Georgia U.S. Senate results certified; Ossoff and Warnock set to take office Wednesday

Paves way for Democratic flip of chamber
The U.S. Senate runoff victories of Democrats Jon Ossoff, left, and Raphael Warnock were certified Tuesday. The two are expected to take office Wednesday. (Doug Mills/The New York Times)

Credit: wire

Credit: wire

The U.S. Senate runoff victories of Democrats Jon Ossoff, left, and Raphael Warnock were certified Tuesday. The two are expected to take office Wednesday. (Doug Mills/The New York Times)

WASHINGTON — Georgia’s secretary of state has certified the results of the U.S. Senate runoff victories by Jon Ossoff and Raphael Warnock, clearing the way for the two Democrats to take office Wednesday and flip control of the Republican-held chamber.

Secretary of State Brad Raffensperger’s office said Tuesday that all 159 counties have certified the results of the Jan. 5 election. Gov. Brian Kemp’s office confirmed he immediately signed paperwork, required by state law, that verifies the defeats of former Republican U.S. Sens. Kelly Loeffler and David Perdue.

The two Democrats are set to be sworn in Wednesday afternoon, shortly after President-elect Joe Biden and Vice President-elect Kamala Harris take office. Ossoff, who will become the state’s first Jewish senator, and Warnock, who will become the state’s first Black senator, shift the Senate’s balance of power to a 50-50 split, with Harris holding the tie-breaking vote.

There was a slight delay Tuesday as Fulton County election officials recertified their results. State officials said totals from two north Fulton precincts weren’t properly uploaded and the final tallies netted the two Republicans a few hundred more votes, not enough to change the outcome. Next up, the paperwork signed by Kemp will be delivered to Washington before the swearing-in can take place.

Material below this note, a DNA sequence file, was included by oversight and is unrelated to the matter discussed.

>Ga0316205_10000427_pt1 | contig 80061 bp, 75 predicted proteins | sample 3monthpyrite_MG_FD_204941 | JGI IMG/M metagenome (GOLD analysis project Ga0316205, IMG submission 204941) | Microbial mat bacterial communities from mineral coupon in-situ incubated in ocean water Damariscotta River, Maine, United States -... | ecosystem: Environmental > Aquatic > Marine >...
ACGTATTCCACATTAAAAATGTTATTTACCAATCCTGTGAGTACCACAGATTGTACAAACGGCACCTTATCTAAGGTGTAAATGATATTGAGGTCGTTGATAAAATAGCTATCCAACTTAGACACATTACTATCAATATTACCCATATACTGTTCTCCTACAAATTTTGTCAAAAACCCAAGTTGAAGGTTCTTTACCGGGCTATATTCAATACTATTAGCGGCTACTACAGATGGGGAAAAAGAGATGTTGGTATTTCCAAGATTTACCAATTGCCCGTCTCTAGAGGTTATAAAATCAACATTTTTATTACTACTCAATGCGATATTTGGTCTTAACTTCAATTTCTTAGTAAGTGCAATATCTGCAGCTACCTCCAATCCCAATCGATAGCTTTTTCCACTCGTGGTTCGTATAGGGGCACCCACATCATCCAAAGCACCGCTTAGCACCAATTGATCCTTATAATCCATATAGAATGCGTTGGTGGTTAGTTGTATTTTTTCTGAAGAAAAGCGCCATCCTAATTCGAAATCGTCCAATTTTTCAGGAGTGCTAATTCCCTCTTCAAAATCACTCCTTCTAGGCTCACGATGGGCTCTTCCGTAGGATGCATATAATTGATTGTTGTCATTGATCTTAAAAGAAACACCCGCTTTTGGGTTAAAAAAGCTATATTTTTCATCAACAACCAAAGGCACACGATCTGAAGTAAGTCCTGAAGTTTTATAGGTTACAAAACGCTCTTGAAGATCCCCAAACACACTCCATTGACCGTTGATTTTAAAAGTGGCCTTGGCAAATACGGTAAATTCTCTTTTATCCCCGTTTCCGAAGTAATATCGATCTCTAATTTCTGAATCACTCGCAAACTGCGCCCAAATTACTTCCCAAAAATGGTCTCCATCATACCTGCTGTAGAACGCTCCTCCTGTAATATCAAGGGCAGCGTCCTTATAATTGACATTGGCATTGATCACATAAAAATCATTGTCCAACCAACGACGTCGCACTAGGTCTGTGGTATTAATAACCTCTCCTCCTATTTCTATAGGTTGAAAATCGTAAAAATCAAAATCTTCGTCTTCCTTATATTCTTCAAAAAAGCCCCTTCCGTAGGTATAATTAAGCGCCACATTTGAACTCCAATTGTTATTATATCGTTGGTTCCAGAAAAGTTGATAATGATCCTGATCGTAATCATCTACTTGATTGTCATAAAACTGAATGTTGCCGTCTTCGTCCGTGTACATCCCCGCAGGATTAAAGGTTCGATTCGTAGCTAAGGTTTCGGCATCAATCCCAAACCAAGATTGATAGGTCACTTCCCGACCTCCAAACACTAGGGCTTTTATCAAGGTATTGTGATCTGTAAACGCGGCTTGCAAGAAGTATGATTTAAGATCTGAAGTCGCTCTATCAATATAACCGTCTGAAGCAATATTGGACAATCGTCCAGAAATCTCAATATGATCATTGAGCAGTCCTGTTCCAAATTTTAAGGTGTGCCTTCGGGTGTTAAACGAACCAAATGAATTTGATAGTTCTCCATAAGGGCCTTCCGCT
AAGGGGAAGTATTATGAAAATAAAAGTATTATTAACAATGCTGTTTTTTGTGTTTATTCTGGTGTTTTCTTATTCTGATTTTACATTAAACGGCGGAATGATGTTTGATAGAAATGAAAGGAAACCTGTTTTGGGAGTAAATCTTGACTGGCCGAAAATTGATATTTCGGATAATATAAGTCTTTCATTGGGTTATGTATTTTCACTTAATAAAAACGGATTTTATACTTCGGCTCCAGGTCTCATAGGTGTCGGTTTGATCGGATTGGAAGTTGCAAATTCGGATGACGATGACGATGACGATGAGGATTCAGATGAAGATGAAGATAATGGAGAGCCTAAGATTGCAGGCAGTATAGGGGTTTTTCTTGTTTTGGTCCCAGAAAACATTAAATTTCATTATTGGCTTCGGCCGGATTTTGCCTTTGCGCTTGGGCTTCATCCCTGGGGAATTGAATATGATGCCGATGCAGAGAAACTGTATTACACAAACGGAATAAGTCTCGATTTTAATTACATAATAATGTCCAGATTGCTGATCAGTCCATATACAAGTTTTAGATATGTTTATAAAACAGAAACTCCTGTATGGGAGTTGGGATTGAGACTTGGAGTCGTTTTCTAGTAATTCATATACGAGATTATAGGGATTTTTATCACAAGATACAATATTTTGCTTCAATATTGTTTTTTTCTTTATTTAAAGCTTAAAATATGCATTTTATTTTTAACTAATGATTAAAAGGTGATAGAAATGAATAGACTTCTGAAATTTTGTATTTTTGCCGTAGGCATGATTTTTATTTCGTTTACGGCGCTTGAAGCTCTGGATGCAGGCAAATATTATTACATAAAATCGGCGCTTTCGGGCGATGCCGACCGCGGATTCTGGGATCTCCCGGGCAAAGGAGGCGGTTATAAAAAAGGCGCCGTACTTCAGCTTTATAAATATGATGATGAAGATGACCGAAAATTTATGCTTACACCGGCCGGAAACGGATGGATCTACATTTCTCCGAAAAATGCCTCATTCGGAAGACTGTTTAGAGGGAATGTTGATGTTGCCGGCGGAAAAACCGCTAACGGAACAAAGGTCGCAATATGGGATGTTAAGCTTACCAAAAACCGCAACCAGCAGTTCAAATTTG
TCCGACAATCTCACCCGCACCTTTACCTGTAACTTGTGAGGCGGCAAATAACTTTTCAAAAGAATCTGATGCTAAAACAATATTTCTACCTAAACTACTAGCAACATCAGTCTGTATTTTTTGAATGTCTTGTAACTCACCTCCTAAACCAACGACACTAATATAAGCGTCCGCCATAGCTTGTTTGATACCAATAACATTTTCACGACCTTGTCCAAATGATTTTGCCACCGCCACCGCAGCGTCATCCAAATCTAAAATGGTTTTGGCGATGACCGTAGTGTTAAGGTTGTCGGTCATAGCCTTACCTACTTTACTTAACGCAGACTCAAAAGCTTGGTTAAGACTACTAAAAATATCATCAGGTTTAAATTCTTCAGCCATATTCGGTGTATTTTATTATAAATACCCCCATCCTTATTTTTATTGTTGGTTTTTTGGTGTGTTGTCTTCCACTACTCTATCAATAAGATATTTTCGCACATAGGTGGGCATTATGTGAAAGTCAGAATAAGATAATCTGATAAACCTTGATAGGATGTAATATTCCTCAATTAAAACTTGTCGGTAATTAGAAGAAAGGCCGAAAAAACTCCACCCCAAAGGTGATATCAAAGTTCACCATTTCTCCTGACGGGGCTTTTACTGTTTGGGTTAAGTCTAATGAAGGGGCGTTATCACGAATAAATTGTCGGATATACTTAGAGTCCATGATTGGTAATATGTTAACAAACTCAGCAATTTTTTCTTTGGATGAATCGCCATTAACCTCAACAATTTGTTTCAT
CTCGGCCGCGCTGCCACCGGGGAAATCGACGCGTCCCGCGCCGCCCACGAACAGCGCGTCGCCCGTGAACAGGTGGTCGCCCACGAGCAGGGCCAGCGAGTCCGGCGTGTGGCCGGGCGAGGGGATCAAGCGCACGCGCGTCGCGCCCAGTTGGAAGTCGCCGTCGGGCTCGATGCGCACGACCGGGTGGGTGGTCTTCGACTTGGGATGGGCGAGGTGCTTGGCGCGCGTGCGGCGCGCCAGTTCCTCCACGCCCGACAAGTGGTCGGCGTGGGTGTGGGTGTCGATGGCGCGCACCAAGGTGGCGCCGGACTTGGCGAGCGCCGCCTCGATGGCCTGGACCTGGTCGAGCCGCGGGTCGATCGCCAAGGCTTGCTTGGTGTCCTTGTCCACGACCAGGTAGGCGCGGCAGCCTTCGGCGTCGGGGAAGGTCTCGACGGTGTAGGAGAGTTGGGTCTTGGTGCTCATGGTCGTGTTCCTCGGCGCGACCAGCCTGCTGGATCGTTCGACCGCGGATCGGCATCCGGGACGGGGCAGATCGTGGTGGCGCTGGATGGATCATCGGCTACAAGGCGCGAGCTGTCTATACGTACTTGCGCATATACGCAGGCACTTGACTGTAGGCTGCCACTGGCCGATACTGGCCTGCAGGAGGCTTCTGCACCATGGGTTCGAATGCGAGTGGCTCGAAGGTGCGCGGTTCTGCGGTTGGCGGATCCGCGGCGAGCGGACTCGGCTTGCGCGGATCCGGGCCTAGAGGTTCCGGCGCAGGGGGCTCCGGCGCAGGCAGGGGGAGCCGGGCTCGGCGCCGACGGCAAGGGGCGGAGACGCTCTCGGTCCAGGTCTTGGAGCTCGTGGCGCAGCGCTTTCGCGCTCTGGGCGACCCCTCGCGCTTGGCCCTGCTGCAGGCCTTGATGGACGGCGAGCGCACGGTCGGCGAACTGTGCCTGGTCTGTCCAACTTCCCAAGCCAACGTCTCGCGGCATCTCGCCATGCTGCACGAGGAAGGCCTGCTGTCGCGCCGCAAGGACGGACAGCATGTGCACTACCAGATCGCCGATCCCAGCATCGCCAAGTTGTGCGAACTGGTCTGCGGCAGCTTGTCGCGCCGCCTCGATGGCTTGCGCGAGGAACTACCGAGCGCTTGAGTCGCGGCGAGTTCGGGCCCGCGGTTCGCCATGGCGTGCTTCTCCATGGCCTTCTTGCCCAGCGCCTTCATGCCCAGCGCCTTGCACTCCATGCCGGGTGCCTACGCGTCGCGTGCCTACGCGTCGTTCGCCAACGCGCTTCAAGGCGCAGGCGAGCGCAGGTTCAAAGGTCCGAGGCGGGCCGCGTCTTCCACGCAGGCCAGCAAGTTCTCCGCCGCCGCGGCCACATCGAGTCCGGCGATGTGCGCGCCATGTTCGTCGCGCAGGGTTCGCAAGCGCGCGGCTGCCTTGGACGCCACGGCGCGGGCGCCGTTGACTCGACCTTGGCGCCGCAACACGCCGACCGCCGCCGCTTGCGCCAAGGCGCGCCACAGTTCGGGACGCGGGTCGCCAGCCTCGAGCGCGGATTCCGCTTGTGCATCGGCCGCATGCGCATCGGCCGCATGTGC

Both Loeffler and Perdue conceded days after the vote in the most expensive Senate races in the nation’s history. The two Republicans tied themselves directly to President Donald Trump throughout their campaigns, touting their loyalty to him even as he tried to overturn Georgia’s presidential election results and maligned other state Republican officials.

Both supported Trump’s push to invalidate the state’s Electoral College votes in Congress, though Loeffler reversed course on Jan. 6 hours after Trump supporters stormed the Capitol. Perdue, already out of office, has declined to comment on the election’s aftermath aside from giving a concession speech without mentioning Ossoff’s name.

The certification was finalized as Loeffler was delivering her farewell address from the U.S. Senate floor. She lauded her votes boosting coronavirus relief funding and promoting conservative causes, and she slammed the “mainstream media” — singling out The Atlanta Journal-Constitution — for its coverage of the races.

“I encourage each of you to uphold our uniquely American values — and preserve the American dream,” Loeffler said. “And I will continue to champion our party’s values from whatever position I occupy. America depends on it. Americans are counting on us to be their voice.”

The Democratic victories pave the way for Biden to pursue a legislative agenda that includes expanding voting rights, combating climate change and boosting efforts to contain the pandemic. They also allow Democrats to lead an impeachment trial on charges that Trump incited an insurrection when hundreds of his followers stormed the U.S. Capitol on Jan. 6.

The wins by Biden, Ossoff and Warnock marked a striking political metamorphosis in Georgia. Until November, Georgia hadn’t voted Democratic in a presidential race since 1992 and hadn’t elected a Democratic statewide candidate since 2006. Over a nine-week stretch, Democrats broke both those losing streaks.

In an advisory, Ossoff’s aides said he planned to be escorted to the chamber by U.S. Sen. Cory Booker, a New Jersey Democrat who is an outspoken supporter of civil rights expansions and an overhaul of the criminal justice system.

He’s set to take his oath of office on a book of Hebrew scripture once owned by Rabbi Jacob Rothschild, who led The Temple synagogue in Atlanta from 1946 to 1973. Rothschild’s alliance with Martin Luther King Jr. and his opposition to segregation led to the bombing of the congregation in 1958 -- and a political reawakening of the city’s Jewish community.